Machteld Geuskens - Philosophical activism: reinstituting checks and balances


This paper argues that discontent is more than disagreement a motivation for political activism. Activism is to be understood as subversive rather than cooperative or constructive.  Activism appears to require blindness for the personal consequences of one’s act – perhaps irrationality even. (A recent example is Snowden’s action to reveal the secret mass surveillance programs of NSA). The subversive nature of the act however makes it susceptible to criticism from those who believe in the checks and balances of the current democratic structures. Because the act undermines (belief in) these structures, such an act threatens democracy: an individual is not supposed to take matters in his or her own hands. Against this line of reasoning, there is its opposite. Individuals are relied upon by the law and by law abiding citizens to make a difference when the state surpasses the mandate of its legitimate powers, especially when this can potentially harm – violate the rights of – its residents. In practice the law here only works in a negative (penalizing) sense: those who follow governmental orders can be held accountable for the execution of illegitimate acts that constitute human rights violations.  Given the powers that are, the law does not serve to positively protect its keepers. Activists are prosecuted as terrorists; nothing prevents their classification as terrorists or enemies of the state. An ‘activist’ role for political philosophers is to mark and defend the difference between activists and terrorists, and to publicly question the reactions of those in power.

Bob Brecher - Knowing and doing: why academic work does not preclude activism and often requires it


There is a common assumption that ‘disinterest’ is a sine qua non of academic work and that activism is thus inimical to academic work.  Discontent in or about the real world thus has no place in academic work. I shall seek to question these positions by developing an argument along the following lines. First, the alleged dichotomy between thought and action underpinning these positions is erroneous: thought is both a form of action and a necessary condition of it. Second, to be disinterested need not – though it may – entail neutrality. Third, as Plato rightly insisted, the point of acquiring and disseminating knowledge, of being at all concerned with and about it, is that it is a pre-requisite of action. In particular, and invoking Hume, normative knowledge not acted upon does not deserve to be called normative knowledge at all. Finally, it is normative knowledge that constitutes the basis of the university – as J S Mill famously insists.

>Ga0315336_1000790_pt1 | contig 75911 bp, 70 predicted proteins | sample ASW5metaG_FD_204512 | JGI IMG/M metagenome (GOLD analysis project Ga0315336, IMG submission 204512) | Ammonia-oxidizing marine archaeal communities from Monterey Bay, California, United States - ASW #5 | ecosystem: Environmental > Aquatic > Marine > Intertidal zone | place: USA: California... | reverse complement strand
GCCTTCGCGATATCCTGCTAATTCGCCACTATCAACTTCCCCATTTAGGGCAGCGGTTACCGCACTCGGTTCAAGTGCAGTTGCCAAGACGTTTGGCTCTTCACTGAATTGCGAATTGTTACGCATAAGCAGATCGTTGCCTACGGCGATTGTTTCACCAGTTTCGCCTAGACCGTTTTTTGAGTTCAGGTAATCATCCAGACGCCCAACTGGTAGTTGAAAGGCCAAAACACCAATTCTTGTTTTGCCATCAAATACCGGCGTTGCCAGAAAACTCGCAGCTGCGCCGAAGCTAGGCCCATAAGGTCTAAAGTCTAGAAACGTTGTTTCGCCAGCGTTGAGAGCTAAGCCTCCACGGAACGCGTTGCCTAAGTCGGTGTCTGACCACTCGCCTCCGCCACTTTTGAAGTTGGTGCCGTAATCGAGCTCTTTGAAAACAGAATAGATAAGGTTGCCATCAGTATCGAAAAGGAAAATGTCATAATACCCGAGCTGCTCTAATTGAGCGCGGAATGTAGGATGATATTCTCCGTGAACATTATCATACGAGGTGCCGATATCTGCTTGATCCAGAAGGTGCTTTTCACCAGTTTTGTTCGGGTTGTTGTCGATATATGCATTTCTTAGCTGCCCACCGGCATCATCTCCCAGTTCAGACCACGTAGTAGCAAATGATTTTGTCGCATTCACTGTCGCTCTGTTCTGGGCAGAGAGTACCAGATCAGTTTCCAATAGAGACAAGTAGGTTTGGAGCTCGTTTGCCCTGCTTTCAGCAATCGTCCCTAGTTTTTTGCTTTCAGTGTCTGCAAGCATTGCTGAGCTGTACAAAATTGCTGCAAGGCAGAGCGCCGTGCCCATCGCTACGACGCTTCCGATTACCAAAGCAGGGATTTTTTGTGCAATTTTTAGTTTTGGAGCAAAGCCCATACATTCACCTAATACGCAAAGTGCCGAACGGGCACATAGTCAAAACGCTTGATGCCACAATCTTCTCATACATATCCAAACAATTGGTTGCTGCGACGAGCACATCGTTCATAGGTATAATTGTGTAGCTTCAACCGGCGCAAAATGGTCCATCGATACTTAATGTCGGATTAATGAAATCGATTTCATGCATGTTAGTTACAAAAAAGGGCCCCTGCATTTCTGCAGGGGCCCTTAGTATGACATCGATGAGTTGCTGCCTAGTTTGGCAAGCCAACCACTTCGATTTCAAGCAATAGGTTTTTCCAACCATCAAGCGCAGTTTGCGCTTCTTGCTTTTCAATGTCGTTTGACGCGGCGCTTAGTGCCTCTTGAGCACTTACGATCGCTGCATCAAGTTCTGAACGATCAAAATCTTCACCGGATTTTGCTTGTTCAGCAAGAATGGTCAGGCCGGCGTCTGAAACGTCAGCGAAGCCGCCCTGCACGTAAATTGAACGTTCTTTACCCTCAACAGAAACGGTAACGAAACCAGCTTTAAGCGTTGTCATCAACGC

Academics – qua academics, though not of course uniquely – thus have a particular responsibility to act on their knowledge: to act against their knowledge is a form of corruption. Unfortunately it is such corruption that characterises academic life in today’s United Kingdom – as I shall illustrate, with regret, by asking a few discontented questions.

Mathijs van de Sande - Optimism of the intellect, pessimism of the will: on discontent with the status-quo